While Hartford Violent Crime Goes Down, Other Crimes Go Up
Segarra Wants Money from the state to help
By Jeff Cohen
June 21, 2012
Violent crime in the city of Hartford is down. But other crimes -- like robbery, larceny, and car theft -- are up over last year. In the second installment of a two-part interview with WNPR's Jeff Cohen, Mayor Pedro Segarra says the problem is people coming back to the community from prison...and he's looking to the state for help.
In the aftermath of a violent weekend that began June 9, Segarra boasted the city's efforts at reducing violent crime. And, indeed, murders, shooting incidents, and shooting victims are all down significantly over last year.
But while multi-year trends are still positive, there's been some change since last year in other serious crimes. Across the city, more cars have been stolen, more people have been robbed, and there have been more thefts. The mayor says he doesn't have the numbers to prove that these crimes are committed by people just let out of prison. But that's what his gut says.
Segarra: I do sense and I do feel and I do believe that a large reentry of people being released from prisons into the community, and getting them in the dosages that we've been getting them, do impact your crime stats - especially for quality of life crimes and larcenies and burglaries and robberies...We need to do a better job managing and working with our reentry population.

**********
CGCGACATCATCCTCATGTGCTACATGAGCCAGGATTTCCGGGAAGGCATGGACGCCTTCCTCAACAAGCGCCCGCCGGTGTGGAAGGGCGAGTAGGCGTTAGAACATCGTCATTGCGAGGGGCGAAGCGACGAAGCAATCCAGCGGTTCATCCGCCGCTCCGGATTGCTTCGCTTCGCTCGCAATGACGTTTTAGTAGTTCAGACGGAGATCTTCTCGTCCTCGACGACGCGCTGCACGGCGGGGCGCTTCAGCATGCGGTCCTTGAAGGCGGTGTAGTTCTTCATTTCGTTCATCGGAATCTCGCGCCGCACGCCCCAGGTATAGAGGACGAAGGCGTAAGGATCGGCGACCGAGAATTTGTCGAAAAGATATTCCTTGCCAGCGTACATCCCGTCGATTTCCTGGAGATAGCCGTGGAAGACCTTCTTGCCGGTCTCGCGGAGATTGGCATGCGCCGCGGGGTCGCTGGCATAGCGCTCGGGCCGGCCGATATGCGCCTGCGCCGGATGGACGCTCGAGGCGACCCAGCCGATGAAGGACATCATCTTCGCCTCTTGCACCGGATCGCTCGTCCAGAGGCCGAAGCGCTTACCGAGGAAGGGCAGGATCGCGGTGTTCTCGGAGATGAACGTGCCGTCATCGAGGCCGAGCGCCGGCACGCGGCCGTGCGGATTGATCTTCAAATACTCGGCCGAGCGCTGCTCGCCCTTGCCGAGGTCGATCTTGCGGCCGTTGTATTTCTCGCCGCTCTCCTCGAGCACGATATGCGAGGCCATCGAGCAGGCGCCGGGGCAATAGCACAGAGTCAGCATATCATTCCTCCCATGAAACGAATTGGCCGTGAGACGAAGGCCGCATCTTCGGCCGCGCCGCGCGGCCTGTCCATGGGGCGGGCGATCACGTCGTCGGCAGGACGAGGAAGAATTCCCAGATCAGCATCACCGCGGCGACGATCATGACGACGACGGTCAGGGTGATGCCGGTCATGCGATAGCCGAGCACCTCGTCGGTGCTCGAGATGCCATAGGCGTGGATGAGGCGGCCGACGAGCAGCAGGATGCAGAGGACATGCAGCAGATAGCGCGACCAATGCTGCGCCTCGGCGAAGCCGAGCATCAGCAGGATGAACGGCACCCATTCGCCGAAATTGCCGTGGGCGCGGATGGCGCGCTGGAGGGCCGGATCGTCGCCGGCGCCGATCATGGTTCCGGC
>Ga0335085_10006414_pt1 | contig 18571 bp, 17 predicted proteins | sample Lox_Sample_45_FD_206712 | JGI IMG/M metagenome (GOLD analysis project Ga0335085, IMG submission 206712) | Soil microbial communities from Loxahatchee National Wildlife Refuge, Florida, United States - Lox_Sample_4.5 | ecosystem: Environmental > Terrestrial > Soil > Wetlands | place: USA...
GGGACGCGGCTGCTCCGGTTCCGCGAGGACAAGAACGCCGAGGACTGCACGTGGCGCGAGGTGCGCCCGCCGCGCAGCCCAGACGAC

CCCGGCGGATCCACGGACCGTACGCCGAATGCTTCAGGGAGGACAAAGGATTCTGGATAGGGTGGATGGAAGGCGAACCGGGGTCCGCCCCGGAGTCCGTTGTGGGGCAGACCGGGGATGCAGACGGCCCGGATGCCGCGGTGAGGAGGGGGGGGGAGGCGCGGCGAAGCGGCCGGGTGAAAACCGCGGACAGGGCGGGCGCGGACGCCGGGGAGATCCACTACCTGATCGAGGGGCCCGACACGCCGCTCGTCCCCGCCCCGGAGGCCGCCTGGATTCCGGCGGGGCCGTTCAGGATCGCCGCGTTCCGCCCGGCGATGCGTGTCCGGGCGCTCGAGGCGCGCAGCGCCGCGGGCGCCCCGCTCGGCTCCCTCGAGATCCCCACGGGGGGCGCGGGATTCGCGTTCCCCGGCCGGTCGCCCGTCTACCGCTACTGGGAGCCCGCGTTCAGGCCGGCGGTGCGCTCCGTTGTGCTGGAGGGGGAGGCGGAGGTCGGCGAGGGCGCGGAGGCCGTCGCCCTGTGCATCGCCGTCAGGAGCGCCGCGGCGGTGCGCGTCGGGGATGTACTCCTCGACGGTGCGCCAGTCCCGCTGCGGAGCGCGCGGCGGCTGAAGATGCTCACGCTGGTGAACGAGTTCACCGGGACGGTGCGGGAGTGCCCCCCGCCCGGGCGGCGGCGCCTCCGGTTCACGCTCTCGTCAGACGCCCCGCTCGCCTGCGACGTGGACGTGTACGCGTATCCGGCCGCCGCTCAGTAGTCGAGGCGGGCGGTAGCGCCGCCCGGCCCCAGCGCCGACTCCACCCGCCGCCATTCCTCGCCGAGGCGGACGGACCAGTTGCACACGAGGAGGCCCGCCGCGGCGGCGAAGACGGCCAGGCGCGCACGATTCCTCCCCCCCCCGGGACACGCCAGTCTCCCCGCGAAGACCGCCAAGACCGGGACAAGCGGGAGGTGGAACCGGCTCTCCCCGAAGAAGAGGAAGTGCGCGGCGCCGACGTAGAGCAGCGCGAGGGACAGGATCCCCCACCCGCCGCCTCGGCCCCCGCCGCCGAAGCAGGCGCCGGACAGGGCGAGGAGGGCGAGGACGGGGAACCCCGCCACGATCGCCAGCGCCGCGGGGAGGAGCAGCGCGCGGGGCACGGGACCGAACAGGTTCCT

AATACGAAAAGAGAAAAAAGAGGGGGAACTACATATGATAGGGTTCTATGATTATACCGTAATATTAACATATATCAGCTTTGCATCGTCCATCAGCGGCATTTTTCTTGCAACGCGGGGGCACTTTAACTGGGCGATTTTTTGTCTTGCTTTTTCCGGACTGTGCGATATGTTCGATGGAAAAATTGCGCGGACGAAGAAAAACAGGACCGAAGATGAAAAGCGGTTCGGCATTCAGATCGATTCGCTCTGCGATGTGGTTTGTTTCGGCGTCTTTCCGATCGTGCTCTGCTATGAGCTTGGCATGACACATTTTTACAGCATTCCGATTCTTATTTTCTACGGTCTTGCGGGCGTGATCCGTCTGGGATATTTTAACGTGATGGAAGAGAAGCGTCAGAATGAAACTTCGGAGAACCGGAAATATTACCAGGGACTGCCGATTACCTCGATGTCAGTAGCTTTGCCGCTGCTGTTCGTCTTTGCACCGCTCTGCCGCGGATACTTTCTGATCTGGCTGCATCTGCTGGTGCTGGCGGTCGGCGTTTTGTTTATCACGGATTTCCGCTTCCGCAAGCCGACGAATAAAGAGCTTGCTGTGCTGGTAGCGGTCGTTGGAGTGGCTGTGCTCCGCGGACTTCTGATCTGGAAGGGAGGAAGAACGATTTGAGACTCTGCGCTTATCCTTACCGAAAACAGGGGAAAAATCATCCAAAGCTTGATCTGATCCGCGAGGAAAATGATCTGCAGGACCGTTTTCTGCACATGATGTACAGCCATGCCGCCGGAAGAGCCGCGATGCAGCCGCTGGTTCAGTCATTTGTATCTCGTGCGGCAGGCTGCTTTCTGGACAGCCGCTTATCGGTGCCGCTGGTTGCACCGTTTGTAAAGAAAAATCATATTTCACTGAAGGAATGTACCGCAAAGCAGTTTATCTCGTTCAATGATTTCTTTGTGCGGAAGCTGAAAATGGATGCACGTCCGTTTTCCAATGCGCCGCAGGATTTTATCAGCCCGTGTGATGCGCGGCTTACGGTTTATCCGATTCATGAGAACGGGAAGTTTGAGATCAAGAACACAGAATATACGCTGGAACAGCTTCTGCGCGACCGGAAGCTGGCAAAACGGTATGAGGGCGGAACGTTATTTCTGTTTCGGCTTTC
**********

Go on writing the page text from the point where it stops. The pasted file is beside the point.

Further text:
Cohen: Do you have the resources to do that?
To that end, Segarra recently asked the legislature for $750,000 in state money to create what he called a "comprehensive multi-year reentry project" that included coordination and case management. The proposal didn't go anywhere. But Segarra says it's still something he wants to focus on.
Michael Lawlor is the state's Under Secretary for the Criminal Justice Policy and Planning Division. He says government at all levels already spends a huge amount of money in this area. And the downward trend in crime stats shows that.
"The question isn't spending more money. The question is focusing that money and coordinating that money so it gets you to the desired results."
This whole conversation on crime with the city began after a violent weekend in Hartford. One of the victims was a 24-year-old cousin of City Council President Shawn Wooden. Police have since made one arrest in that case and have a warrant for a second suspect.